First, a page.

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|Case Number:||Civil Appeal 43 of 2006|
|Parties:||PAUL OJIGO OMANGA v JAPHETH ANGILA|
|Date Delivered:||14 Nov 2011|
|Court:||High Court at Kisumu|
|Judge(s):||Hilary Kiplagat Chemitei|
|Citation:||PAUL OJIGO OMANGA v JAPHETH ANGILA  eKLR|
|Disclaimer:||The information contained in the above segment is not part of the judicial opinion delivered by the Court. The metadata has been prepared by Kenya Law as a guide in understanding the subject of the judicial opinion. Kenya Law makes no warranties as to the comprehensiveness or accuracy of the information|
IN THE HIGH COURT OF KENYA
CIVIL APPEAL NO. 43 OF 2006
The applicant herein Paul Ojigo Omanga filed this application dated 27th January 2011 seeking the following orders:-
When this matter came before court on 18th May 2011 it was agreed that the parties shall file written submissions so as to dispose the current application. I have perused the lengthy supporting affidavits together with the replying affidavits in opposition to this application. I have also perused and read the skeleton submission together with the various authorities attached therewith. There is no doubt that the relationship between the applicant and the respondent is that of tenant and landlord respectively.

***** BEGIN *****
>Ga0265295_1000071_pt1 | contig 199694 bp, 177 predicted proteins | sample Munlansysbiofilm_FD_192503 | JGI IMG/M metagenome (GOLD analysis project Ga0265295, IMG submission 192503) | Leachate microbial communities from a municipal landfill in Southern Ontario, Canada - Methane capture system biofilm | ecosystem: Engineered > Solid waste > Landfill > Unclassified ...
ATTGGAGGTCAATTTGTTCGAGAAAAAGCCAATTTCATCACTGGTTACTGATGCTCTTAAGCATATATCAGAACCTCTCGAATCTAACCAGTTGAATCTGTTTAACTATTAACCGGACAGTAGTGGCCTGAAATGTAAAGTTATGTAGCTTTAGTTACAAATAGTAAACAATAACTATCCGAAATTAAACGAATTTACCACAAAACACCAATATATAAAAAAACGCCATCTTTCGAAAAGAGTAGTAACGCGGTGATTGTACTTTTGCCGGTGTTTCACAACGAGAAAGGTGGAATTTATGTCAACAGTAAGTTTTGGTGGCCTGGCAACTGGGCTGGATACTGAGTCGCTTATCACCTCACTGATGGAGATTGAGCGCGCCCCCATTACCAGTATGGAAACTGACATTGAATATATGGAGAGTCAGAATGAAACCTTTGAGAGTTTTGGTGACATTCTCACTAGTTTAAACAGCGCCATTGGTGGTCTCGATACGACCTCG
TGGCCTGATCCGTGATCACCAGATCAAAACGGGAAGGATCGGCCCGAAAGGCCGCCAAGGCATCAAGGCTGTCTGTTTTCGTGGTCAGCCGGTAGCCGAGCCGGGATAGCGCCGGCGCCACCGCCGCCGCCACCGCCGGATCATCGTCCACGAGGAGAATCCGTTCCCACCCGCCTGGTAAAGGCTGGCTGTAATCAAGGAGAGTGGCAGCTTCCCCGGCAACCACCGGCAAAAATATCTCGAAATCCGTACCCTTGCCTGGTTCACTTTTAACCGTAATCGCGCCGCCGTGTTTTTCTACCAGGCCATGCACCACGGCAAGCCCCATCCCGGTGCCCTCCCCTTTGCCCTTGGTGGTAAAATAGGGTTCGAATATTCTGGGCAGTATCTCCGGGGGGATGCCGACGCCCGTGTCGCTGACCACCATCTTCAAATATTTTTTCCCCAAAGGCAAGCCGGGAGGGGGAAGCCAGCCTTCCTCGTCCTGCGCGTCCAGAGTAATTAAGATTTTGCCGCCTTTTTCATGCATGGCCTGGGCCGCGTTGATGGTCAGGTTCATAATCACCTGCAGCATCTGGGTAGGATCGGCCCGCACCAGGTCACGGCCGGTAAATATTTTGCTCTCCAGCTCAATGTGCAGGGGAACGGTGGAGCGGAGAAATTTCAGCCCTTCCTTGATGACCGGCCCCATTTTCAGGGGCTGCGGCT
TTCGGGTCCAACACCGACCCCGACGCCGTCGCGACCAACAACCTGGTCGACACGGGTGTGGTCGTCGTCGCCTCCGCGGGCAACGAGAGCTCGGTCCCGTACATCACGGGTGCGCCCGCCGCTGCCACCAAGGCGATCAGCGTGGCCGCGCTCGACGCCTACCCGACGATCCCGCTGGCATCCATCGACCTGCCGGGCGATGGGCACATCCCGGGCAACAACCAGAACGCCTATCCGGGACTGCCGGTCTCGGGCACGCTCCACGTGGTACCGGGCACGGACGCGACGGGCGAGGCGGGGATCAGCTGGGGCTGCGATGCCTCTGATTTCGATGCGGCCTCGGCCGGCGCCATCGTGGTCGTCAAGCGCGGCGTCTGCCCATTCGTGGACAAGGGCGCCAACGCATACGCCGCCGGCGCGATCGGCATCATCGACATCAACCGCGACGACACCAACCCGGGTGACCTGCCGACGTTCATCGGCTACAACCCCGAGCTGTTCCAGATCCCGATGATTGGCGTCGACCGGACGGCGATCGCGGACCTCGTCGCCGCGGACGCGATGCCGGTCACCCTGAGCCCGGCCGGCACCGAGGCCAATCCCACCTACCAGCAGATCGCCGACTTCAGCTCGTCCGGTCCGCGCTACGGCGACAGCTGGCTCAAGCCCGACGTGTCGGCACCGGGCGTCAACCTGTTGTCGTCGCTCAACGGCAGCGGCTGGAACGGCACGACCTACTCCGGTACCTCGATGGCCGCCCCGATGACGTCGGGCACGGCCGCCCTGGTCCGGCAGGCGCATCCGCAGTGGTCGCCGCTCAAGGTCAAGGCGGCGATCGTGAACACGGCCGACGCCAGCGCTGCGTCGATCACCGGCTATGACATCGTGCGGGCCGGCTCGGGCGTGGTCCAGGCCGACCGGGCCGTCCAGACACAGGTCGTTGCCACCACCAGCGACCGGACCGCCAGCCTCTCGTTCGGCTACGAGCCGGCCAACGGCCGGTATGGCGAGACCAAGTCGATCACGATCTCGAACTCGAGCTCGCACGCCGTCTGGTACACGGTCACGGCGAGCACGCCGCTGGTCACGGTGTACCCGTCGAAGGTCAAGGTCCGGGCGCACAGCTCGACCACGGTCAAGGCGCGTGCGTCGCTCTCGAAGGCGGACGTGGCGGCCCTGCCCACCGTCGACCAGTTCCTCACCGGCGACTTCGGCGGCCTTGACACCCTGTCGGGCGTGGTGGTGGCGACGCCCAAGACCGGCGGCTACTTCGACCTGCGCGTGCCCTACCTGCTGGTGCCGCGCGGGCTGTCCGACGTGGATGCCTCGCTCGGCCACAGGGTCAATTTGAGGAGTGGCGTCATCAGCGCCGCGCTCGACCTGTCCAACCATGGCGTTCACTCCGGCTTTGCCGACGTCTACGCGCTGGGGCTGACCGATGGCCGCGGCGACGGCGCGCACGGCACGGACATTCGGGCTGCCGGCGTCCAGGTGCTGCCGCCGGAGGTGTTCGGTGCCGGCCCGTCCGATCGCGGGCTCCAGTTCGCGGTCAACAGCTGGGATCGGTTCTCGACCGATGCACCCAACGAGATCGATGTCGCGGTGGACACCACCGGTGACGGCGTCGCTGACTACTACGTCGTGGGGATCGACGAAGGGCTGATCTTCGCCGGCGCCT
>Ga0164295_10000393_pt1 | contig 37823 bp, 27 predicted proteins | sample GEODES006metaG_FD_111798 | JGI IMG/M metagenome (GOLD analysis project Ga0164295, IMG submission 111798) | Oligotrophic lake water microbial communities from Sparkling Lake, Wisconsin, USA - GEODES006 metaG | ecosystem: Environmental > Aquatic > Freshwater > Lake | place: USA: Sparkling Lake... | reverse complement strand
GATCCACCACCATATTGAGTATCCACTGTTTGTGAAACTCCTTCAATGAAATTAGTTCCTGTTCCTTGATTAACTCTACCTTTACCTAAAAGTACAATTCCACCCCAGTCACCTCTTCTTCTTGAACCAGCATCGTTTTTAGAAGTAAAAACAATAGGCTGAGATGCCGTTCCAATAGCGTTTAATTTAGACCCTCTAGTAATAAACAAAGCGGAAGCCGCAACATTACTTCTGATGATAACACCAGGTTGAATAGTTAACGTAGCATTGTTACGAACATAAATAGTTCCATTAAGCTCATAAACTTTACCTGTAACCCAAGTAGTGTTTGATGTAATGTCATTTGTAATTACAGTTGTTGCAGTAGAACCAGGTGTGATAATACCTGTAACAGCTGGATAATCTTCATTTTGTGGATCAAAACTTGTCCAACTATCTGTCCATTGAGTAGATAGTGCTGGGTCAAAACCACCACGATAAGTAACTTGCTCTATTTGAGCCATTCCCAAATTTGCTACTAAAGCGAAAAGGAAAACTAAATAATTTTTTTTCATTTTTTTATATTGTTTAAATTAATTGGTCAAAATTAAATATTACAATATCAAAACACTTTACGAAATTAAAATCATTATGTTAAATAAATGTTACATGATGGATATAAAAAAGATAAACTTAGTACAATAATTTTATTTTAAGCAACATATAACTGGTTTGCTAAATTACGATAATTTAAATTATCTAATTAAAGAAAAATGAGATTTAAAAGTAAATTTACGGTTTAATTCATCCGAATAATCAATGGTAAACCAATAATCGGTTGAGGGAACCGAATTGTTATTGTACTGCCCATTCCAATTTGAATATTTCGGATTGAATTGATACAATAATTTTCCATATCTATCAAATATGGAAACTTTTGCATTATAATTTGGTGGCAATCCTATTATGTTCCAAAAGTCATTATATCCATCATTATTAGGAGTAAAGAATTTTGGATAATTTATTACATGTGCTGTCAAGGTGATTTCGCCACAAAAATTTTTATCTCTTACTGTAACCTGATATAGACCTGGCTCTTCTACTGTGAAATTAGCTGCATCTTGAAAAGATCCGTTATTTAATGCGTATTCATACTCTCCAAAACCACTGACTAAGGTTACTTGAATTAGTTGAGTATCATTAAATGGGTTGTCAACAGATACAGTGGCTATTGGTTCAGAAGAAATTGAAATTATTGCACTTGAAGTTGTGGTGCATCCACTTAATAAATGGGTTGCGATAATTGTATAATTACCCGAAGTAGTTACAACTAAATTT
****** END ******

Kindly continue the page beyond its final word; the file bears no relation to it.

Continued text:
It’s also further not in doubt that the applicant still owes the respondent some substantial sums of money as evidence by the courts decree on record. On 30th January 2008 my brother Justice Mwera made a ruling requiring that the applicant do deposit in court or pay the sum of Kshs. 600,000 directly to the respondent and thereafter a monthly rent of Kshs, 30,000. Thereafter the applicant made application to the court of appeal and was disallowed. He then made an application dated 13th July 2010 and filed on 14th July 2010. The same is still pending. According to the applicant the same is still pending as the respondent is yet to file and serve him with his submission. He has already filed his. Pending the hearing and determination of the said application dated 13th July 2010, the respondent commenced the execution proceedings hence this current application for stay. All that the applicant is asking is for stay of execution pending the determination of that application dated 13th July 2010.